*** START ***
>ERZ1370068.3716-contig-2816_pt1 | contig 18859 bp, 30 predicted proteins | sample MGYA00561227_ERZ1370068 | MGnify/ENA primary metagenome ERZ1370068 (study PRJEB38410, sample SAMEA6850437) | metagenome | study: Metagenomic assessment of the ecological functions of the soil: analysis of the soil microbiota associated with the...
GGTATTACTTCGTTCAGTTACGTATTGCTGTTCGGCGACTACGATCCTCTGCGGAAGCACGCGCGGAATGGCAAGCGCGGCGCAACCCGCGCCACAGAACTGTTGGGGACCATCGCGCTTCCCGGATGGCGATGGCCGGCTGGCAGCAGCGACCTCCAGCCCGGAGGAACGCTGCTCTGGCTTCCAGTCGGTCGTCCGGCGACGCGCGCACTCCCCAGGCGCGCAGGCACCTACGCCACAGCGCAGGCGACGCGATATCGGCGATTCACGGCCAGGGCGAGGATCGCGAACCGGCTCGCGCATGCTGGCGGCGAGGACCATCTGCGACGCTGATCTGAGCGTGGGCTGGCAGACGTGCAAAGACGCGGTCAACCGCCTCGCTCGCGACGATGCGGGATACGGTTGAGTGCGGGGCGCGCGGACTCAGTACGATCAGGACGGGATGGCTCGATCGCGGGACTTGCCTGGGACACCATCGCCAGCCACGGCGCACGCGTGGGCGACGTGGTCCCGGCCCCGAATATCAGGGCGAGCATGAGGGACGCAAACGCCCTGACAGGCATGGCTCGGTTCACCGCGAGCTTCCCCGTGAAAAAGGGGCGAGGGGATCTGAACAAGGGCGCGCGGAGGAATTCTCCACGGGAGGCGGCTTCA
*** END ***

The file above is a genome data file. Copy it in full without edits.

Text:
>ERZ1370068.3716-contig-2816_pt1 | contig 18859 bp, 30 predicted proteins | sample MGYA00561227_ERZ1370068 | MGnify/ENA primary metagenome ERZ1370068 (study PRJEB38410, sample SAMEA6850437) | metagenome | study: Metagenomic assessment of the ecological functions of the soil: analysis of the soil microbiota associated with the...
GGTATTACTTCGTTCAGTTACGTATTGCTGTTCGGCGACTACGATCCTCTGCGGAAGCACGCGCGGAATGGCAAGCGCGGCGCAACCCGCGCCACAGAACTGTTGGGGACCATCGCGCTTCCCGGATGGCGATGGCCGGCTGGCAGCAGCGACCTCCAGCCCGGAGGAACGCTGCTCTGGCTTCCAGTCGGTCGTCCGGCGACGCGCGCACTCCCCAGGCGCGCAGGCACCTACGCCACAGCGCAGGCGACGCGATATCGGCGATTCACGGCCAGGGCGAGGATCGCGAACCGGCTCGCGCATGCTGGCGGCGAGGACCATCTGCGACGCTGATCTGAGCGTGGGCTGGCAGACGTGCAAAGACGCGGTCAACCGCCTCGCTCGCGACGATGCGGGATACGGTTGAGTGCGGGGCGCGCGGACTCAGTACGATCAGGACGGGATGGCTCGATCGCGGGACTTGCCTGGGACACCATCGCCAGCCACGGCGCACGCGTGGGCGACGTGGTCCCGGCCCCGAATATCAGGGCGAGCATGAGGGACGCAAACGCCCTGACAGGCATGGCTCGGTTCACCGCGAGCTTCCCCGTGAAAAAGGGGCGAGGGGATCTGAACAAGGGCGCGCGGAGGAATTCTCCACGGGAGGCGGCTTCA